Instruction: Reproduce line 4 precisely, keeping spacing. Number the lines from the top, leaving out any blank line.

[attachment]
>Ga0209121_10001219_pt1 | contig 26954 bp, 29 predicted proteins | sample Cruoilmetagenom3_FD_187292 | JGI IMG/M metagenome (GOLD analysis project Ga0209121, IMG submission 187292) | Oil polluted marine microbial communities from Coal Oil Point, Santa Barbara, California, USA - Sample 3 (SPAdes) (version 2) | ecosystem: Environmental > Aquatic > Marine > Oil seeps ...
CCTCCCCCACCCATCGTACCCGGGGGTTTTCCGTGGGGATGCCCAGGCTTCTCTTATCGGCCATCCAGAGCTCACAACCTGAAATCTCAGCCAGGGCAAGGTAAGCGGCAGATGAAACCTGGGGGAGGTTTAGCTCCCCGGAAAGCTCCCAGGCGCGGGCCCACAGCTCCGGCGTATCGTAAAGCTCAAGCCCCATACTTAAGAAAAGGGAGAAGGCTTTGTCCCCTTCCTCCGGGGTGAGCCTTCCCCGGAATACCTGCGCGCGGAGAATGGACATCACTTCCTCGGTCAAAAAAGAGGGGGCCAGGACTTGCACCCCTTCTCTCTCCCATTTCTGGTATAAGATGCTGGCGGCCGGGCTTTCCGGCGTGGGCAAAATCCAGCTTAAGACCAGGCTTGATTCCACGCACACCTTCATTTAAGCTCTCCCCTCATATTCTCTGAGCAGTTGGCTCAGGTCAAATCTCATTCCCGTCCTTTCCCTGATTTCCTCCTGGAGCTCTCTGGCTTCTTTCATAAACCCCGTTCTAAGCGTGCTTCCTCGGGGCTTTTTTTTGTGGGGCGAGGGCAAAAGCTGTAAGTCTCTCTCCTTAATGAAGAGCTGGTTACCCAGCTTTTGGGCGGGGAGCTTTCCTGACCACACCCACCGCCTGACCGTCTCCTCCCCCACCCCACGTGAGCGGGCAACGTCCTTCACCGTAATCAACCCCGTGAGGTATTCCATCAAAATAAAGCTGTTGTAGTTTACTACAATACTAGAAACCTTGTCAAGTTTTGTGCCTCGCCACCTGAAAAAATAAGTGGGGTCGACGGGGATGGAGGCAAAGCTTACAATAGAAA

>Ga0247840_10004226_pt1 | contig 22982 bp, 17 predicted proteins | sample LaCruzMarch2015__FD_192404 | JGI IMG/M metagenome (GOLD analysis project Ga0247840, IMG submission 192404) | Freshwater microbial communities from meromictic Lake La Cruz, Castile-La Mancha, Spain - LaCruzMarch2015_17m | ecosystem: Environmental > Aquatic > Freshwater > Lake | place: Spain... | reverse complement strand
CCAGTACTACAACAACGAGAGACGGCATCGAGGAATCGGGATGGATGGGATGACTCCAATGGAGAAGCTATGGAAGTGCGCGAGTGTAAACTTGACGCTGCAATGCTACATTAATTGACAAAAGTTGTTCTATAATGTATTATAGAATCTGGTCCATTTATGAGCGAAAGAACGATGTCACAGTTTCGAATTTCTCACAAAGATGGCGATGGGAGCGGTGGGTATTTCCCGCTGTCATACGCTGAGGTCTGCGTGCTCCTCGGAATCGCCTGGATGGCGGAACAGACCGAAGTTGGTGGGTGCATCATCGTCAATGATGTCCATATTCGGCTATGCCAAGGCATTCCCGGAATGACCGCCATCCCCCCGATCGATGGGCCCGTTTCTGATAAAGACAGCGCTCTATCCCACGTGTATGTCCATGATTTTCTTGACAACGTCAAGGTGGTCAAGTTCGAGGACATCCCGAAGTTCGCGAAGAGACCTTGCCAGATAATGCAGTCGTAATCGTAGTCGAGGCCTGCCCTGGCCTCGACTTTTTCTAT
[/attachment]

CCAGTACTACAACAACGAGAGACGGCATCGAGGAATCGGGATGGATGGGATGACTCCAATGGAGAAGCTATGGAAGTGCGCGAGTGTAAACTTGACGCTGCAATGCTACATTAATTGACAAAAGTTGTTCTATAATGTATTATAGAATCTGGTCCATTTATGAGCGAAAGAACGATGTCACAGTTTCGAATTTCTCACAAAGATGGCGATGGGAGCGGTGGGTATTTCCCGCTGTCATACGCTGAGGTCTGCGTGCTCCTCGGAATCGCCTGGATGGCGGAACAGACCGAAGTTGGTGGGTGCATCATCGTCAATGATGTCCATATTCGGCTATGCCAAGGCATTCCCGGAATGACCGCCATCCCCCCGATCGATGGGCCCGTTTCTGATAAAGACAGCGCTCTATCCCACGTGTATGTCCATGATTTTCTTGACAACGTCAAGGTGGTCAAGTTCGAGGACATCCCGAAGTTCGCGAAGAGACCTTGCCAGATAATGCAGTCGTAATCGTAGTCGAGGCCTGCCCTGGCCTCGACTTTTTCTAT